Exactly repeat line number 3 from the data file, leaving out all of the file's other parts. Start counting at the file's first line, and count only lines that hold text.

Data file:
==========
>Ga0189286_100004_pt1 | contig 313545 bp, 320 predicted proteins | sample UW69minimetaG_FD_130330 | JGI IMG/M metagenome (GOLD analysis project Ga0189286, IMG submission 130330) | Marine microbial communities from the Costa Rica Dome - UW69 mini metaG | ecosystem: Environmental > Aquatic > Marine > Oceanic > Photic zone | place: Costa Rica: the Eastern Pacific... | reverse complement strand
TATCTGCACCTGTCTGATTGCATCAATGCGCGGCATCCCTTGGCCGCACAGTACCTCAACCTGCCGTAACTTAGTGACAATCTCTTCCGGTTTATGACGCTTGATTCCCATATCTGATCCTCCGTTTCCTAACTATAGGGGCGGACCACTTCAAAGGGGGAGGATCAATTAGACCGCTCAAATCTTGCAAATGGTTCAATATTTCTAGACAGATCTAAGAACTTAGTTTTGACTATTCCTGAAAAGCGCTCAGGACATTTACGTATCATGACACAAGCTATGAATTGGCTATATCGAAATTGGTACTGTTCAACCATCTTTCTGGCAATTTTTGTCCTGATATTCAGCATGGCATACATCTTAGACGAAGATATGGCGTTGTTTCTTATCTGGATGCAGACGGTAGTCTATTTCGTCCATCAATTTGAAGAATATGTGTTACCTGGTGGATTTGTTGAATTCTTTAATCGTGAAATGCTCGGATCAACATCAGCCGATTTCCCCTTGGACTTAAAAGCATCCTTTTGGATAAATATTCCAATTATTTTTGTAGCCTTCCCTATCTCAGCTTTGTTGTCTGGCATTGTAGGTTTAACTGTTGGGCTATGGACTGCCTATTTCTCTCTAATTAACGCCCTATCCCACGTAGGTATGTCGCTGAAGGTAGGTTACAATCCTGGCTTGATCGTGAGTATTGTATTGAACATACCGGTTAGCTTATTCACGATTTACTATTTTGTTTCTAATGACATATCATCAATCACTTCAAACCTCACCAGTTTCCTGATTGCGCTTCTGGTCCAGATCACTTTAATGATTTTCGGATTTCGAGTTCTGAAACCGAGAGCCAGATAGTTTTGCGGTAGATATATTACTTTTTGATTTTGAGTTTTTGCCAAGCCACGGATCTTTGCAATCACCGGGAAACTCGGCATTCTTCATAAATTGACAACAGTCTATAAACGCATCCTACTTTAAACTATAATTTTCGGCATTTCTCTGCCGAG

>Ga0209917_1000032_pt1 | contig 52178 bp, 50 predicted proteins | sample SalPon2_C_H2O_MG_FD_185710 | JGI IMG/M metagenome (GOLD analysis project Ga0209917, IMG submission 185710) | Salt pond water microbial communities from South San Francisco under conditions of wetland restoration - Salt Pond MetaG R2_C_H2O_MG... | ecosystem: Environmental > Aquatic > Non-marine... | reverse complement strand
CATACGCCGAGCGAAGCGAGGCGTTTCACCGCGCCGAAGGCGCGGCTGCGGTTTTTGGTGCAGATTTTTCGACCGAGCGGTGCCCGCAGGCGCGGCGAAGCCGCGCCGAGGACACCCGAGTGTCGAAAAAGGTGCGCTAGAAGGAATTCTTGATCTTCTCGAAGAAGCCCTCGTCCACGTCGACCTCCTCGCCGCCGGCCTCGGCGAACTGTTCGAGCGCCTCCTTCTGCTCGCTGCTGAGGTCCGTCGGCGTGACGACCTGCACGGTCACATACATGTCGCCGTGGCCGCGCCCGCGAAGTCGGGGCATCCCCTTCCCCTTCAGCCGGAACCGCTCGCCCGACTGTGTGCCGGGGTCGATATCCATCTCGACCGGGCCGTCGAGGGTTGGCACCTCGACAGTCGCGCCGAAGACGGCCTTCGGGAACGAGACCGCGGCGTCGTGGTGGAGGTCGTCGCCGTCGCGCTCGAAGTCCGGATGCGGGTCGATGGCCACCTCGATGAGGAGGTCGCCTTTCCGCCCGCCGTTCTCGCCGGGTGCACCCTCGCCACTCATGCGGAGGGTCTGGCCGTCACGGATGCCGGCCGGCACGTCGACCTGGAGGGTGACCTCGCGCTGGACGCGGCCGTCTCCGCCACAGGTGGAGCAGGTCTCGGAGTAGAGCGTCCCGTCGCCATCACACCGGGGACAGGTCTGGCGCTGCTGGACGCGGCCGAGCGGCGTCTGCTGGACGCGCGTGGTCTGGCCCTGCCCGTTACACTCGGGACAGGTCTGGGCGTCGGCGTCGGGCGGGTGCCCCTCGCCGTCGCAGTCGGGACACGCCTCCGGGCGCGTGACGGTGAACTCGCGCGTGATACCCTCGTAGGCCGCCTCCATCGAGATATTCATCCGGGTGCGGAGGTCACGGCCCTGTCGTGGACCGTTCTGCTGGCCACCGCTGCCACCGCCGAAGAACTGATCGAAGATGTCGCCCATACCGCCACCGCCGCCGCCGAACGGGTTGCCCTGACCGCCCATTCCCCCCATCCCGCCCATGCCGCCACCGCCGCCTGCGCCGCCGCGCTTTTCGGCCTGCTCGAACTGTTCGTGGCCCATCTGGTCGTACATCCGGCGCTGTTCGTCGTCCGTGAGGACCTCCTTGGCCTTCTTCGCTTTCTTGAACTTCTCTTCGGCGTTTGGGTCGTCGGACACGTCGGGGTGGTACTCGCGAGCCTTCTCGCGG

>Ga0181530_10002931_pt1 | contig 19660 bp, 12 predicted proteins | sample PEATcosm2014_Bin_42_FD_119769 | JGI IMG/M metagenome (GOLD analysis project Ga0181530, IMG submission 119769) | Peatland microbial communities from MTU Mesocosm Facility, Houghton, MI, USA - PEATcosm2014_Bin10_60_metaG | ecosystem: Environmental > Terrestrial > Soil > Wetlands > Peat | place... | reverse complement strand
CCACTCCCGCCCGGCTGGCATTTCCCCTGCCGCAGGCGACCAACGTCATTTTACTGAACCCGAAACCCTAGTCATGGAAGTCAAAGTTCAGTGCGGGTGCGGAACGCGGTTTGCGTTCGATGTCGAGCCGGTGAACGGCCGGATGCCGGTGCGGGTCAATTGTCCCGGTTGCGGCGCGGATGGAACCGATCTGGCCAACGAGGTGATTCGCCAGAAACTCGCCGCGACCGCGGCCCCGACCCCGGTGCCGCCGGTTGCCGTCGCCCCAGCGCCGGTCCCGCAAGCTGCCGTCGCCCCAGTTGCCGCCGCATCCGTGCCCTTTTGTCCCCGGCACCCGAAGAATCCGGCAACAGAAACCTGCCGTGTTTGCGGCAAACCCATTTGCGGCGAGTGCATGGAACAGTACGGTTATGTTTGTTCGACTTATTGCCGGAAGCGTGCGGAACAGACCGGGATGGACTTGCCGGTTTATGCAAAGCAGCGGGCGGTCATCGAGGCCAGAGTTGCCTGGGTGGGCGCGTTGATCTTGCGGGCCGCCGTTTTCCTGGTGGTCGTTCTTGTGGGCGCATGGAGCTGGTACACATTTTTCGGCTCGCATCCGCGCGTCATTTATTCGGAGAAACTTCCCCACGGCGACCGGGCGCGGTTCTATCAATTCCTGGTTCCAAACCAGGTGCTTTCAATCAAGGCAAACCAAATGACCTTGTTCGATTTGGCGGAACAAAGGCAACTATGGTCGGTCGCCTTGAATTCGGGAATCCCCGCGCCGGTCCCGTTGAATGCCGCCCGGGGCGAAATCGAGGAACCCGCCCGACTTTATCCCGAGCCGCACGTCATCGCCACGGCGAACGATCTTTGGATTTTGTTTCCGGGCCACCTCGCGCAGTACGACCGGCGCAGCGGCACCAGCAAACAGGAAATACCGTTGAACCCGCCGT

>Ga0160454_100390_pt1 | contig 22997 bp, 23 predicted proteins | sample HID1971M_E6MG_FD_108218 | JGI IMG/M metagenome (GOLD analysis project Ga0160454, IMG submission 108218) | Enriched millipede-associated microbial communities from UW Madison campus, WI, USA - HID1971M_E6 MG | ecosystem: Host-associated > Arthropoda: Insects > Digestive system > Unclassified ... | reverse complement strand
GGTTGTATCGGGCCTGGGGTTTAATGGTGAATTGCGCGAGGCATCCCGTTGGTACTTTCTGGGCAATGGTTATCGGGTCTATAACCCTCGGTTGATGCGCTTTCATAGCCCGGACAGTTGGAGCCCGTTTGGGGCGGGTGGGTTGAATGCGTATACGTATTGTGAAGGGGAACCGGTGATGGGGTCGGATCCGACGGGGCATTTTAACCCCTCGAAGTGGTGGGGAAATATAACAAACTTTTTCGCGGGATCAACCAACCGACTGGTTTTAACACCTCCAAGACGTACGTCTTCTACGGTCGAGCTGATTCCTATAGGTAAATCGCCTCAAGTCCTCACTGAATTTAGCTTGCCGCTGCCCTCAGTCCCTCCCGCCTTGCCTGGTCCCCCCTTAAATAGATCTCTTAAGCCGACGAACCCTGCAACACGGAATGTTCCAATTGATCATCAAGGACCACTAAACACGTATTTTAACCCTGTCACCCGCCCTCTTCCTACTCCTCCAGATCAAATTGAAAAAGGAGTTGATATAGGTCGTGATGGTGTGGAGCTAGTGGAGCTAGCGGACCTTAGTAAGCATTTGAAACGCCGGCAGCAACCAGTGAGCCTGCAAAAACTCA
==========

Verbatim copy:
>Ga0209917_1000032_pt1 | contig 52178 bp, 50 predicted proteins | sample SalPon2_C_H2O_MG_FD_185710 | JGI IMG/M metagenome (GOLD analysis project Ga0209917, IMG submission 185710) | Salt pond water microbial communities from South San Francisco under conditions of wetland restoration - Salt Pond MetaG R2_C_H2O_MG... | ecosystem: Environmental > Aquatic > Non-marine... | reverse complement strand